Today, when Bassett isn’t painting he spends much of his time lounging on a day bed in the living area of his home near Bachman Lake. The room is filled with stuffed ducks, photographs of paintings he has sold, a gun collection and a cowboy hat on a wall rack within easy reach.
He works in a separate, airy studio with high windows to spread the light. But this room is the sanctuary where he receives frequent visitors and pontificates on anything which amuses or interests him.
Critics and modern art are good topics. Bassett never has had much use for either one. And to this day he never will forget the critic who called him an “uncommitted paranoid.” He knows when his painting is off. More than once, he confesses, he has thrown paintings down a creek. When the tantrums pass he sheepishly retrieves them and goes back to work.
Once very vocal about modern art, Bassett doesn’t verbalize his dislike for it so much these days. It’s evident, however, he doesn’t care much for the trend in museums to collect modern art. He once told an art class, “I have no brief for the dry pleasures of pure self-expression such as the indiscriminate splatter of paint in pursuit of some unexpected pleasing color combination which has nothing to do with creativity.”
Nor does he like artists who bow to society. That’s why he refused Lady Bird Johnson’s request that he paint and donate a work to the LBJ Library.
Bassett now regrets hunting wildlife as a kid. He has watched the animal and plant life in Dallas County disappear. “There’s nothing around here now. Bulldozers have gotten everything. There’s concrete everywhere.” Today he considers painting a sport superior to hunting and killing wildlife. “A man with his guns in the woods is not unlike a painter. There is the same expectancy. The artist must be able to observe his quarry or subject . . . It’s like looking for a quail to jump up.”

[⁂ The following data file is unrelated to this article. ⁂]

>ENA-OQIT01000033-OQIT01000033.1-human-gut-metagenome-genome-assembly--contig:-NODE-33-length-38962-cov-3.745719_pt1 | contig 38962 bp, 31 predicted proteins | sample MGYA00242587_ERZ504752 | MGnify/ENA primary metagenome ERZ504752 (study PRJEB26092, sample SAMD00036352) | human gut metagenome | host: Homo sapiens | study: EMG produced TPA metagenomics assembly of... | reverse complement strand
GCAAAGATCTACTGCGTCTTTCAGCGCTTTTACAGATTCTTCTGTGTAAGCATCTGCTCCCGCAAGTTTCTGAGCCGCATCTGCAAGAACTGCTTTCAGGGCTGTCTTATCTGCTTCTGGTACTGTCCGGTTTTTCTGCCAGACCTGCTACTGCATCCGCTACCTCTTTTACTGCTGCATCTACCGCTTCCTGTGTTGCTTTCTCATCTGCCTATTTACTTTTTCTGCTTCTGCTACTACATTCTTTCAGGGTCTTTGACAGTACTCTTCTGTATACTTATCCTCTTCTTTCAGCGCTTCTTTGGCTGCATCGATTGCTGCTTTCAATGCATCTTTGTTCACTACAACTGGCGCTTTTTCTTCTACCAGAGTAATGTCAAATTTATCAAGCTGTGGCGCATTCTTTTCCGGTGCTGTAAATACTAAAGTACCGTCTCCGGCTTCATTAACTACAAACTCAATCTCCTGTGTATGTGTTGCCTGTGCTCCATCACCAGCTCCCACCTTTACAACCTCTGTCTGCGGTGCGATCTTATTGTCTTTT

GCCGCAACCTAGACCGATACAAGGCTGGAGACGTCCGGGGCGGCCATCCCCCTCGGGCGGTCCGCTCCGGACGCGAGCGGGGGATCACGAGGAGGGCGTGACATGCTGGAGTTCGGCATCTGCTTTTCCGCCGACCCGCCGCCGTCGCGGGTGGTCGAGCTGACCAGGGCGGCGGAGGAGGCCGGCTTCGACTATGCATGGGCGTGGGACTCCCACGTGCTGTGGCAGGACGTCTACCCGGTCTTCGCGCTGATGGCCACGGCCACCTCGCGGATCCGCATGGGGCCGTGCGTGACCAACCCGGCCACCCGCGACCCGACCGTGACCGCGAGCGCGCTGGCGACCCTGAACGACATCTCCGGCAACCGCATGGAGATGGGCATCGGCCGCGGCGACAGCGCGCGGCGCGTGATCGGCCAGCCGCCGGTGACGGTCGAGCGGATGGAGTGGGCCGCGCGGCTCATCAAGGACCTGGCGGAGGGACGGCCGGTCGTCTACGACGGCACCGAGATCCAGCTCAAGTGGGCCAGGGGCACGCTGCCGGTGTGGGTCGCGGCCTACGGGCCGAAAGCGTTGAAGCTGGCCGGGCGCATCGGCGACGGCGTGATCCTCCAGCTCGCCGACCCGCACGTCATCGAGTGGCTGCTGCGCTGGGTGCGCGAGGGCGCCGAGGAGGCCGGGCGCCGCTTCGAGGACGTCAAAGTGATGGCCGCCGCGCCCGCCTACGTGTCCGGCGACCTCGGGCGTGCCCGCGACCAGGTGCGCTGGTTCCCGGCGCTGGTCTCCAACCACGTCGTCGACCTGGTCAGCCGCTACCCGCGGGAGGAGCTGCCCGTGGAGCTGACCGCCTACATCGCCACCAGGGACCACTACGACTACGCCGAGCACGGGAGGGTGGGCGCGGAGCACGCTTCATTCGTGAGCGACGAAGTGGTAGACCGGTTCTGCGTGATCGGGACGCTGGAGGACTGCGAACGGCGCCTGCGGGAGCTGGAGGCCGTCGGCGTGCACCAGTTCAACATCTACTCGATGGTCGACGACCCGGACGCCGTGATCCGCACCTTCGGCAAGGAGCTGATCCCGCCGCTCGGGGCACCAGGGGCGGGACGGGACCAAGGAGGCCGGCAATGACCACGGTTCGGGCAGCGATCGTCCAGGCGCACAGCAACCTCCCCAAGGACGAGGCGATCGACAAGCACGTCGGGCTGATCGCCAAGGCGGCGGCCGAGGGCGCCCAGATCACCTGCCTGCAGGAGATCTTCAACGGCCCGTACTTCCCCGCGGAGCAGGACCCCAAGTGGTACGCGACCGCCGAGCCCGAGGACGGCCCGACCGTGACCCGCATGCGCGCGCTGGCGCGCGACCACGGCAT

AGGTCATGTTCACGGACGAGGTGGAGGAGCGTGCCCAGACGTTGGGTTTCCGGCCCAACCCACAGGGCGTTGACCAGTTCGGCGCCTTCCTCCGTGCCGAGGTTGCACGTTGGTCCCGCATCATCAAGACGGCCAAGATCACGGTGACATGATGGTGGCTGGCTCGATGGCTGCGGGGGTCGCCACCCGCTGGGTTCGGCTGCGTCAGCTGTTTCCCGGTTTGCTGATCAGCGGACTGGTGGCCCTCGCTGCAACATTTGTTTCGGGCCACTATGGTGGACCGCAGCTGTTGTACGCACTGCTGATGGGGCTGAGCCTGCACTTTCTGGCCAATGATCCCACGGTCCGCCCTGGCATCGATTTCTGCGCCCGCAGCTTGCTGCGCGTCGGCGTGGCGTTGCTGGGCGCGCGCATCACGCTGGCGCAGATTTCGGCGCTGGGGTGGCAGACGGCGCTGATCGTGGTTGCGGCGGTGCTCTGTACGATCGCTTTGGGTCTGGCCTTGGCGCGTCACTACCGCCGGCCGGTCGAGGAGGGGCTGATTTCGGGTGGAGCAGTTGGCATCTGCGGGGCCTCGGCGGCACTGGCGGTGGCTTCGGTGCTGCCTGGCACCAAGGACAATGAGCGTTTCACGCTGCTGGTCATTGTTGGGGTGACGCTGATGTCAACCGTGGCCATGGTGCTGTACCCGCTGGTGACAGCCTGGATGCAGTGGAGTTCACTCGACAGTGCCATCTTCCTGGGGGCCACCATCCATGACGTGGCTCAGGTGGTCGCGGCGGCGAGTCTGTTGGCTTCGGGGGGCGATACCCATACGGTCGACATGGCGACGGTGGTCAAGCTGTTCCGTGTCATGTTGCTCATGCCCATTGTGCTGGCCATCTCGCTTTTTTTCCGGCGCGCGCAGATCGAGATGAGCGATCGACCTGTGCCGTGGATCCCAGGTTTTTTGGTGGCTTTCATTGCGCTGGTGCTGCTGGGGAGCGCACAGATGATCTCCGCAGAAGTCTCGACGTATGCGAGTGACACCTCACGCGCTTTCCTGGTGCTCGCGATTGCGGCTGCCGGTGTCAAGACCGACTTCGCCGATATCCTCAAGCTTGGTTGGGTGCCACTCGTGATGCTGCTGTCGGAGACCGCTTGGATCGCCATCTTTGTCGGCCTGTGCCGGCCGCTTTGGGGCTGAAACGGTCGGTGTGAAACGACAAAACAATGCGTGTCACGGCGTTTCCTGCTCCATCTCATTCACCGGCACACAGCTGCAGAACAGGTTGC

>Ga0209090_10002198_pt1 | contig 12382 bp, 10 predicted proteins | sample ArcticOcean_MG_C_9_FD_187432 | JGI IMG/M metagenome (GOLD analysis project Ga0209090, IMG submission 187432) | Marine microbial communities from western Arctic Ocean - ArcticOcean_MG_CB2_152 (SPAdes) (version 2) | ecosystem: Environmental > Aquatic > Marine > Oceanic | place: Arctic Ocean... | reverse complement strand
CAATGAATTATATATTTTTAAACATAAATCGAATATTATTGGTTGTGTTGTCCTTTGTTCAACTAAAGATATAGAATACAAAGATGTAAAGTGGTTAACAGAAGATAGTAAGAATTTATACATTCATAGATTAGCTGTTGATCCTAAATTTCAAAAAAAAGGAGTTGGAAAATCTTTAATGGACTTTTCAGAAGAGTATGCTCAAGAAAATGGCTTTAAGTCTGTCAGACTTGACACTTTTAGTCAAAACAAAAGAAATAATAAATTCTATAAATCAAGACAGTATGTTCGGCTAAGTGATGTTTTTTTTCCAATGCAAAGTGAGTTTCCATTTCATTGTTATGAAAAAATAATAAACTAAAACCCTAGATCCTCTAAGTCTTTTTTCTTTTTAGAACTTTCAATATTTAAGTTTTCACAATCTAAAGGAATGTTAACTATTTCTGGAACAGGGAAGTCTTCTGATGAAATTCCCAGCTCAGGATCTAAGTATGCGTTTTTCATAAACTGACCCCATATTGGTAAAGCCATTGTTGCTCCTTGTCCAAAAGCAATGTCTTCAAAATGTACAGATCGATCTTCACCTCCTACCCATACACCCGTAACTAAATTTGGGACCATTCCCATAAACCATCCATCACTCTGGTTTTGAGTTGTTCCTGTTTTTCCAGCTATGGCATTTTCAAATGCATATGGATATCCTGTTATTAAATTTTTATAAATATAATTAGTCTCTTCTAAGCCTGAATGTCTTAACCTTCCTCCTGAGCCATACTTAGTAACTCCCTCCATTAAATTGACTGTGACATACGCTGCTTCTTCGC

Bassett can also prove that the life of an artist is not always easy. In fact, it can get you into big trouble. “I was interested in clays. I happened to be on the site when Parkland Hospital was being built. They uncovered some clay. I just walked down, picked up a handful and promptly got myself arrested . . . for trespassing I think. I knew the contractor and he gave me what-for. But I acted real humble [at the hearing] and got off. The next day that man had a truck load of that clay dumped in my front yard. I loved it.”
All these years Bassett has enjoyed national and international acclaim enabling him to live in exotic cities all over the world. But he loves Texas and he likes being a hometown boy.
Says the Reveau Bassett who is very much alive and prospering in North Dallas, “People talk about Paris in the spring. But all I can think of is East Texas. I say the hell with spring in Paris. Give me Mineola in the fall.”